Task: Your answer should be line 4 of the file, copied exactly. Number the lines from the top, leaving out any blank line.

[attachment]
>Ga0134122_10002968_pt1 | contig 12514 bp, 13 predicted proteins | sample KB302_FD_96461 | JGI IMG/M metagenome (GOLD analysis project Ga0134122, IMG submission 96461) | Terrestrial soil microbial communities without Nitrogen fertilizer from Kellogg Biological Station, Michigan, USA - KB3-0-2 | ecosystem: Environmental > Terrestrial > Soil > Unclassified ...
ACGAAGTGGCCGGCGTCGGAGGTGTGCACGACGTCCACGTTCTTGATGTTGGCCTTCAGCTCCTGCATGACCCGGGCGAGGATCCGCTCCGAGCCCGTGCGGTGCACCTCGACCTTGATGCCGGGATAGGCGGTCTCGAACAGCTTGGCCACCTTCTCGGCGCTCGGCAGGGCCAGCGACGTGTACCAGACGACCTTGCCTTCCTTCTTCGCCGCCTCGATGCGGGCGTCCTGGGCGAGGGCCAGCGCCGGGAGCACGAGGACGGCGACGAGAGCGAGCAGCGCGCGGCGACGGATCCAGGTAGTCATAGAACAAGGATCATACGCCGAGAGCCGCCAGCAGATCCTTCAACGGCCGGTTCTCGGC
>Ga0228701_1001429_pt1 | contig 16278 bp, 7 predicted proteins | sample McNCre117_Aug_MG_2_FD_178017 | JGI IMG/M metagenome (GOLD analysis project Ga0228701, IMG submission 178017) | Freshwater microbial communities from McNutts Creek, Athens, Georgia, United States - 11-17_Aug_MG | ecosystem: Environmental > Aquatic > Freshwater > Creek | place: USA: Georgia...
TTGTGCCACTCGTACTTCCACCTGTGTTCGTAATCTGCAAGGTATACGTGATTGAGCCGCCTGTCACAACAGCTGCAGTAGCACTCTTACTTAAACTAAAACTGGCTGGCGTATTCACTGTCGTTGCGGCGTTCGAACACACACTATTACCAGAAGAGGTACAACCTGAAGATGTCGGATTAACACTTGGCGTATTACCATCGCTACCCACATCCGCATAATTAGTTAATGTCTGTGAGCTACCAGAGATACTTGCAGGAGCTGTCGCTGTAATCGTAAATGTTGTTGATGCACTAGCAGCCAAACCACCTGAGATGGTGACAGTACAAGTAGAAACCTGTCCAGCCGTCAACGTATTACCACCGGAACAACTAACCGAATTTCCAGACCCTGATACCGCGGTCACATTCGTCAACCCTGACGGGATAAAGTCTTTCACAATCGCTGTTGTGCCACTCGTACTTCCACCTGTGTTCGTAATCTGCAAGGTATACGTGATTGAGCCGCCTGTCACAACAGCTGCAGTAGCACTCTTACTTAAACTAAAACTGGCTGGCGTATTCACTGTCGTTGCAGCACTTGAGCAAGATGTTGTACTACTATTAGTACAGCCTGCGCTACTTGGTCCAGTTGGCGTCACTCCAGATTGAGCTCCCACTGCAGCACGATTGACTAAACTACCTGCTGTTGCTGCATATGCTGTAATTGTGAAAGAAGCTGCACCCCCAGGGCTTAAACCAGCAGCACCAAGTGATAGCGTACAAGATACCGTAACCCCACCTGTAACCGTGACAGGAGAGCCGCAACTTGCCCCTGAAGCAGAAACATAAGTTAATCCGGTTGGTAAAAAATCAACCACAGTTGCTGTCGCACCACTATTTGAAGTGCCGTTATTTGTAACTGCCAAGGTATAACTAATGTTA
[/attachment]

TTGTGCCACTCGTACTTCCACCTGTGTTCGTAATCTGCAAGGTATACGTGATTGAGCCGCCTGTCACAACAGCTGCAGTAGCACTCTTACTTAAACTAAAACTGGCTGGCGTATTCACTGTCGTTGCGGCGTTCGAACACACACTATTACCAGAAGAGGTACAACCTGAAGATGTCGGATTAACACTTGGCGTATTACCATCGCTACCCACATCCGCATAATTAGTTAATGTCTGTGAGCTACCAGAGATACTTGCAGGAGCTGTCGCTGTAATCGTAAATGTTGTTGATGCACTAGCAGCCAAACCACCTGAGATGGTGACAGTACAAGTAGAAACCTGTCCAGCCGTCAACGTATTACCACCGGAACAACTAACCGAATTTCCAGACCCTGATACCGCGGTCACATTCGTCAACCCTGACGGGATAAAGTCTTTCACAATCGCTGTTGTGCCACTCGTACTTCCACCTGTGTTCGTAATCTGCAAGGTATACGTGATTGAGCCGCCTGTCACAACAGCTGCAGTAGCACTCTTACTTAAACTAAAACTGGCTGGCGTATTCACTGTCGTTGCAGCACTTGAGCAAGATGTTGTACTACTATTAGTACAGCCTGCGCTACTTGGTCCAGTTGGCGTCACTCCAGATTGAGCTCCCACTGCAGCACGATTGACTAAACTACCTGCTGTTGCTGCATATGCTGTAATTGTGAAAGAAGCTGCACCCCCAGGGCTTAAACCAGCAGCACCAAGTGATAGCGTACAAGATACCGTAACCCCACCTGTAACCGTGACAGGAGAGCCGCAACTTGCCCCTGAAGCAGAAACATAAGTTAATCCGGTTGGTAAAAAATCAACCACAGTTGCTGTCGCACCACTATTTGAAGTGCCGTTATTTGTAACTGCCAAGGTATAACTAATGTTA